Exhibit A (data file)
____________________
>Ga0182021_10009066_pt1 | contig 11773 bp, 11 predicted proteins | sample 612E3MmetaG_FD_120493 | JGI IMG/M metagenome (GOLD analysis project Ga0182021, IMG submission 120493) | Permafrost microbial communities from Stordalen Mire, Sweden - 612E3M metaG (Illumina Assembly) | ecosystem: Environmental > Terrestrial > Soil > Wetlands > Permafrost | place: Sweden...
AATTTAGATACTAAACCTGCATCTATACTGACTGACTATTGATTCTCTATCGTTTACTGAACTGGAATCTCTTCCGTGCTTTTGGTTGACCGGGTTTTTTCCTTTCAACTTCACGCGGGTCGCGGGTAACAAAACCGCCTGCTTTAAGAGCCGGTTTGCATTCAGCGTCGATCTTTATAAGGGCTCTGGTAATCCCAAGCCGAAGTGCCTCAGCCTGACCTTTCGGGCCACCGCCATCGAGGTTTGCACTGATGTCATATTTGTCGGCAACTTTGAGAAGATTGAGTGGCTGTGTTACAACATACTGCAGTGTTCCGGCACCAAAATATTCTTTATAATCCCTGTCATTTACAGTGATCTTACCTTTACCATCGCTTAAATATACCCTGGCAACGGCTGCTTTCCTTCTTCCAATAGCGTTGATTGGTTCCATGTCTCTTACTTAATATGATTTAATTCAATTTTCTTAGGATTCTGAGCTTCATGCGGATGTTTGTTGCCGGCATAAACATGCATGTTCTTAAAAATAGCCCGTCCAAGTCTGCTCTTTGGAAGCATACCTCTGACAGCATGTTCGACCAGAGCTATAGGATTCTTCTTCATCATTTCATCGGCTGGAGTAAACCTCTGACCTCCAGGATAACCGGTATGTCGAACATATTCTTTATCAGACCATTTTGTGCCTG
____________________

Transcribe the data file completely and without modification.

>Ga0182021_10009066_pt1 | contig 11773 bp, 11 predicted proteins | sample 612E3MmetaG_FD_120493 | JGI IMG/M metagenome (GOLD analysis project Ga0182021, IMG submission 120493) | Permafrost microbial communities from Stordalen Mire, Sweden - 612E3M metaG (Illumina Assembly) | ecosystem: Environmental > Terrestrial > Soil > Wetlands > Permafrost | place: Sweden...
AATTTAGATACTAAACCTGCATCTATACTGACTGACTATTGATTCTCTATCGTTTACTGAACTGGAATCTCTTCCGTGCTTTTGGTTGACCGGGTTTTTTCCTTTCAACTTCACGCGGGTCGCGGGTAACAAAACCGCCTGCTTTAAGAGCCGGTTTGCATTCAGCGTCGATCTTTATAAGGGCTCTGGTAATCCCAAGCCGAAGTGCCTCAGCCTGACCTTTCGGGCCACCGCCATCGAGGTTTGCACTGATGTCATATTTGTCGGCAACTTTGAGAAGATTGAGTGGCTGTGTTACAACATACTGCAGTGTTCCGGCACCAAAATATTCTTTATAATCCCTGTCATTTACAGTGATCTTACCTTTACCATCGCTTAAATATACCCTGGCAACGGCTGCTTTCCTTCTTCCAATAGCGTTGATTGGTTCCATGTCTCTTACTTAATATGATTTAATTCAATTTTCTTAGGATTCTGAGCTTCATGCGGATGTTTGTTGCCGGCATAAACATGCATGTTCTTAAAAATAGCCCGTCCAAGTCTGCTCTTTGGAAGCATACCTCTGACAGCATGTTCGACCAGAGCTATAGGATTCTTCTTCATCATTTCATCGGCTGGAGTAAACCTCTGACCTCCAGGATAACCGGTATGTCGAACATATTCTTTATCAGACCATTTTGTGCCTG